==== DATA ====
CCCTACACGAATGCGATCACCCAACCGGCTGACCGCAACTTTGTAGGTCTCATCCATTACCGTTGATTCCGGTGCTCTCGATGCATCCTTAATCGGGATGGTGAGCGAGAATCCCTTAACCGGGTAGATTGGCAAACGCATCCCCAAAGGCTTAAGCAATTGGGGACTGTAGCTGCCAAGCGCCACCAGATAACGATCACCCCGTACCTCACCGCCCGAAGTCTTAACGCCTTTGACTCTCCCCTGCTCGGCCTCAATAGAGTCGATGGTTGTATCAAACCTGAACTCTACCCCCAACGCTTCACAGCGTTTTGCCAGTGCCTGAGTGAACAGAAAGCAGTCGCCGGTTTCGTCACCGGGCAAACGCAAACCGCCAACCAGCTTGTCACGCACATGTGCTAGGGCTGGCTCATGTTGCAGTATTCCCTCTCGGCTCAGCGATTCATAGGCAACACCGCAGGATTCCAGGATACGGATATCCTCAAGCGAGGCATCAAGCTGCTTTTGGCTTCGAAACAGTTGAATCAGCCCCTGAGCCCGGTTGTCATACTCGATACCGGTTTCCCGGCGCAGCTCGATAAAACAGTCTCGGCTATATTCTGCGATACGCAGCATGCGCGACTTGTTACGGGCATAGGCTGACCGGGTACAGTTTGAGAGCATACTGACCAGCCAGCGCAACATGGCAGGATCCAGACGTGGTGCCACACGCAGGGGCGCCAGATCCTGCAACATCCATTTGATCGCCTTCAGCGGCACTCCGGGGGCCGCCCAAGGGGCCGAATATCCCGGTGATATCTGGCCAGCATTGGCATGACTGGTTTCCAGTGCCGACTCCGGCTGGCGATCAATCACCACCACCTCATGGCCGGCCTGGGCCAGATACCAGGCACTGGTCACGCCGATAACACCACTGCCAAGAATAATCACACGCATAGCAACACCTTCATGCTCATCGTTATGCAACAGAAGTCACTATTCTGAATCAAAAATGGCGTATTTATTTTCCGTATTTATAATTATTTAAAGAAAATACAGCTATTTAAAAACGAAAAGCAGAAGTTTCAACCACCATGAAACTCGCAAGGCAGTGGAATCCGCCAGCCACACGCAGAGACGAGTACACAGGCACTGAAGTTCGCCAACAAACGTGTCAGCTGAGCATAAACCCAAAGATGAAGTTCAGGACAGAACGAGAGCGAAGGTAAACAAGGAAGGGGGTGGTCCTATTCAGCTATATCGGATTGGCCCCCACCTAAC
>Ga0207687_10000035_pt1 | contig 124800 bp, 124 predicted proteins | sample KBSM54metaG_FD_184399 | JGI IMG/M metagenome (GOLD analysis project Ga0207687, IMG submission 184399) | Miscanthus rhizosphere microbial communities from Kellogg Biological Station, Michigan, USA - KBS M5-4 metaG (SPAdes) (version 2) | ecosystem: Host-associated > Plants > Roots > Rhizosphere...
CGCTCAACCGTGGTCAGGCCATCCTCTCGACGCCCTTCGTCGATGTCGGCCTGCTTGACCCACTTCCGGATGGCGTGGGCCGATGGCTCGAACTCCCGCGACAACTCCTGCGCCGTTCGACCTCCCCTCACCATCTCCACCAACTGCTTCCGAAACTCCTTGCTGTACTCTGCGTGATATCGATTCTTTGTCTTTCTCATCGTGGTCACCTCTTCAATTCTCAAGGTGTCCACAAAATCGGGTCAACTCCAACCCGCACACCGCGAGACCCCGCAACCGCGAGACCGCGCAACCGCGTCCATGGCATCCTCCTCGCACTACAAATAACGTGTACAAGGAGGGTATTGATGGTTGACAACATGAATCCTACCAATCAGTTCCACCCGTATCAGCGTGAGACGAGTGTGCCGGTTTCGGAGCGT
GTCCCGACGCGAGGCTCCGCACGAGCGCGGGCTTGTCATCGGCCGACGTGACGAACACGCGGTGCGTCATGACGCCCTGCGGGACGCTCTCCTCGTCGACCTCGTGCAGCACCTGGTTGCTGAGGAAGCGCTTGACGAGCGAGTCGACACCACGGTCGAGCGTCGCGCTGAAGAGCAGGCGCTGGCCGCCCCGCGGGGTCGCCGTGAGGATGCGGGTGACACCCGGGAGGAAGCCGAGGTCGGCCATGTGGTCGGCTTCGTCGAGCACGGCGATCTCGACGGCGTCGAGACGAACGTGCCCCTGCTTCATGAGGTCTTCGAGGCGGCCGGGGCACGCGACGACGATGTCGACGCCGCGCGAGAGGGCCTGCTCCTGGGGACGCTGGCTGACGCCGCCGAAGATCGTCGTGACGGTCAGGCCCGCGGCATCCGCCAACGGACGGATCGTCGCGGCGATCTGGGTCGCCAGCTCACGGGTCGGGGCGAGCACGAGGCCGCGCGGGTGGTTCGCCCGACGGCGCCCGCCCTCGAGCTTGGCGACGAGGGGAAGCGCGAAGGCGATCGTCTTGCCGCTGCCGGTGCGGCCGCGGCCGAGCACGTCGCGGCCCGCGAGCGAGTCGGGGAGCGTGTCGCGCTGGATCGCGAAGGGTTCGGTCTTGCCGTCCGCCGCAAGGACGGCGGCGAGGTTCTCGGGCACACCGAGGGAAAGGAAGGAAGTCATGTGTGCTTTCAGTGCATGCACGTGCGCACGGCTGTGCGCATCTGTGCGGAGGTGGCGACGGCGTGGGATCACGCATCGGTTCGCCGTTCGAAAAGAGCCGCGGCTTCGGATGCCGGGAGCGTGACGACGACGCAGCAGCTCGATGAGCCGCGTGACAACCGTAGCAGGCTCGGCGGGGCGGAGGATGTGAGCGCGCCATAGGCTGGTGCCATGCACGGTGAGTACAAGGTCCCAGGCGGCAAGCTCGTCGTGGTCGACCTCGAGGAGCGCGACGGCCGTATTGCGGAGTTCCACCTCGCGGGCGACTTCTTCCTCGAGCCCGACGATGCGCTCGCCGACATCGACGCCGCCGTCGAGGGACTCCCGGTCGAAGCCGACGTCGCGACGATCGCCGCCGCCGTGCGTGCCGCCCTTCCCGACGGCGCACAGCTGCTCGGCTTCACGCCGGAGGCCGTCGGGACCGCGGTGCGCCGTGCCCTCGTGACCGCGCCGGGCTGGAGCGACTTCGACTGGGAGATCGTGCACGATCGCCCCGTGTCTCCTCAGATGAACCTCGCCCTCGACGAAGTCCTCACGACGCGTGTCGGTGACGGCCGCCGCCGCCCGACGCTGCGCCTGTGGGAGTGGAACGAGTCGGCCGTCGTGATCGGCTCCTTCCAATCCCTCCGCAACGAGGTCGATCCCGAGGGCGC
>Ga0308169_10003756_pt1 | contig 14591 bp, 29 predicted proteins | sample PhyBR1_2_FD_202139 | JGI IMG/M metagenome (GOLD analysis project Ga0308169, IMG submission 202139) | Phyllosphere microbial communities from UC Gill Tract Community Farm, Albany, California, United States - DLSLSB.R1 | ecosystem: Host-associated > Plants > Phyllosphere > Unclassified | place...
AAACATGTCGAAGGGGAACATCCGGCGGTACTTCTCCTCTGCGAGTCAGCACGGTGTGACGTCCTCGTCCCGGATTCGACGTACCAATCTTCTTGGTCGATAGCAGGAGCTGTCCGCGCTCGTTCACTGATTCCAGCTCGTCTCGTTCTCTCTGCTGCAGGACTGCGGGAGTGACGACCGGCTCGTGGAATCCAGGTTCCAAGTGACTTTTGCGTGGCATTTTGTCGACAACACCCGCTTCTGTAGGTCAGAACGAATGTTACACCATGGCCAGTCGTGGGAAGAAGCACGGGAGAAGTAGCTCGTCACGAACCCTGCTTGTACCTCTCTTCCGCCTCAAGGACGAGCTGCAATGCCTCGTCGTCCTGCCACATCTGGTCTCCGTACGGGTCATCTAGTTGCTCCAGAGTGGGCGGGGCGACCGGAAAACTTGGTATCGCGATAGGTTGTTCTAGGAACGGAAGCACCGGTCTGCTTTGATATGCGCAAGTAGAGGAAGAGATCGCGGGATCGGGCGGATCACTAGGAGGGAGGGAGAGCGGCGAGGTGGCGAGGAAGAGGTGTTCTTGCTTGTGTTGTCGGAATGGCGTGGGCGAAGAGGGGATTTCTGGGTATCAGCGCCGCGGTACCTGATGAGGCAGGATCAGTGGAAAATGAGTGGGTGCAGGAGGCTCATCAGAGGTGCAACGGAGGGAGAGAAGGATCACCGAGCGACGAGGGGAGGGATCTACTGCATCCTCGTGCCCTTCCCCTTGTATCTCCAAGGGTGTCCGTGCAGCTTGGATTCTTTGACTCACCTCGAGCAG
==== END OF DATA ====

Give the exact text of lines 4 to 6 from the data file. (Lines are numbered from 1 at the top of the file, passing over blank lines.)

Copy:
GTCCCGACGCGAGGCTCCGCACGAGCGCGGGCTTGTCATCGGCCGACGTGACGAACACGCGGTGCGTCATGACGCCCTGCGGGACGCTCTCCTCGTCGACCTCGTGCAGCACCTGGTTGCTGAGGAAGCGCTTGACGAGCGAGTCGACACCACGGTCGAGCGTCGCGCTGAAGAGCAGGCGCTGGCCGCCCCGCGGGGTCGCCGTGAGGATGCGGGTGACACCCGGGAGGAAGCCGAGGTCGGCCATGTGGTCGGCTTCGTCGAGCACGGCGATCTCGACGGCGTCGAGACGAACGTGCCCCTGCTTCATGAGGTCTTCGAGGCGGCCGGGGCACGCGACGACGATGTCGACGCCGCGCGAGAGGGCCTGCTCCTGGGGACGCTGGCTGACGCCGCCGAAGATCGTCGTGACGGTCAGGCCCGCGGCATCCGCCAACGGACGGATCGTCGCGGCGATCTGGGTCGCCAGCTCACGGGTCGGGGCGAGCACGAGGCCGCGCGGGTGGTTCGCCCGACGGCGCCCGCCCTCGAGCTTGGCGACGAGGGGAAGCGCGAAGGCGATCGTCTTGCCGCTGCCGGTGCGGCCGCGGCCGAGCACGTCGCGGCCCGCGAGCGAGTCGGGGAGCGTGTCGCGCTGGATCGCGAAGGGTTCGGTCTTGCCGTCCGCCGCAAGGACGGCGGCGAGGTTCTCGGGCACACCGAGGGAAAGGAAGGAAGTCATGTGTGCTTTCAGTGCATGCACGTGCGCACGGCTGTGCGCATCTGTGCGGAGGTGGCGACGGCGTGGGATCACGCATCGGTTCGCCGTTCGAAAAGAGCCGCGGCTTCGGATGCCGGGAGCGTGACGACGACGCAGCAGCTCGATGAGCCGCGTGACAACCGTAGCAGGCTCGGCGGGGCGGAGGATGTGAGCGCGCCATAGGCTGGTGCCATGCACGGTGAGTACAAGGTCCCAGGCGGCAAGCTCGTCGTGGTCGACCTCGAGGAGCGCGACGGCCGTATTGCGGAGTTCCACCTCGCGGGCGACTTCTTCCTCGAGCCCGACGATGCGCTCGCCGACATCGACGCCGCCGTCGAGGGACTCCCGGTCGAAGCCGACGTCGCGACGATCGCCGCCGCCGTGCGTGCCGCCCTTCCCGACGGCGCACAGCTGCTCGGCTTCACGCCGGAGGCCGTCGGGACCGCGGTGCGCCGTGCCCTCGTGACCGCGCCGGGCTGGAGCGACTTCGACTGGGAGATCGTGCACGATCGCCCCGTGTCTCCTCAGATGAACCTCGCCCTCGACGAAGTCCTCACGACGCGTGTCGGTGACGGCCGCCGCCGCCCGACGCTGCGCCTGTGGGAGTGGAACGAGTCGGCCGTCGTGATCGGCTCCTTCCAATCCCTCCGCAACGAGGTCGATCCCGAGGGCGC
>Ga0308169_10003756_pt1 | contig 14591 bp, 29 predicted proteins | sample PhyBR1_2_FD_202139 | JGI IMG/M metagenome (GOLD analysis project Ga0308169, IMG submission 202139) | Phyllosphere microbial communities from UC Gill Tract Community Farm, Albany, California, United States - DLSLSB.R1 | ecosystem: Host-associated > Plants > Phyllosphere > Unclassified | place...
AAACATGTCGAAGGGGAACATCCGGCGGTACTTCTCCTCTGCGAGTCAGCACGGTGTGACGTCCTCGTCCCGGATTCGACGTACCAATCTTCTTGGTCGATAGCAGGAGCTGTCCGCGCTCGTTCACTGATTCCAGCTCGTCTCGTTCTCTCTGCTGCAGGACTGCGGGAGTGACGACCGGCTCGTGGAATCCAGGTTCCAAGTGACTTTTGCGTGGCATTTTGTCGACAACACCCGCTTCTGTAGGTCAGAACGAATGTTACACCATGGCCAGTCGTGGGAAGAAGCACGGGAGAAGTAGCTCGTCACGAACCCTGCTTGTACCTCTCTTCCGCCTCAAGGACGAGCTGCAATGCCTCGTCGTCCTGCCACATCTGGTCTCCGTACGGGTCATCTAGTTGCTCCAGAGTGGGCGGGGCGACCGGAAAACTTGGTATCGCGATAGGTTGTTCTAGGAACGGAAGCACCGGTCTGCTTTGATATGCGCAAGTAGAGGAAGAGATCGCGGGATCGGGCGGATCACTAGGAGGGAGGGAGAGCGGCGAGGTGGCGAGGAAGAGGTGTTCTTGCTTGTGTTGTCGGAATGGCGTGGGCGAAGAGGGGATTTCTGGGTATCAGCGCCGCGGTACCTGATGAGGCAGGATCAGTGGAAAATGAGTGGGTGCAGGAGGCTCATCAGAGGTGCAACGGAGGGAGAGAAGGATCACCGAGCGACGAGGGGAGGGATCTACTGCATCCTCGTGCCCTTCCCCTTGTATCTCCAAGGGTGTCCGTGCAGCTTGGATTCTTTGACTCACCTCGAGCAG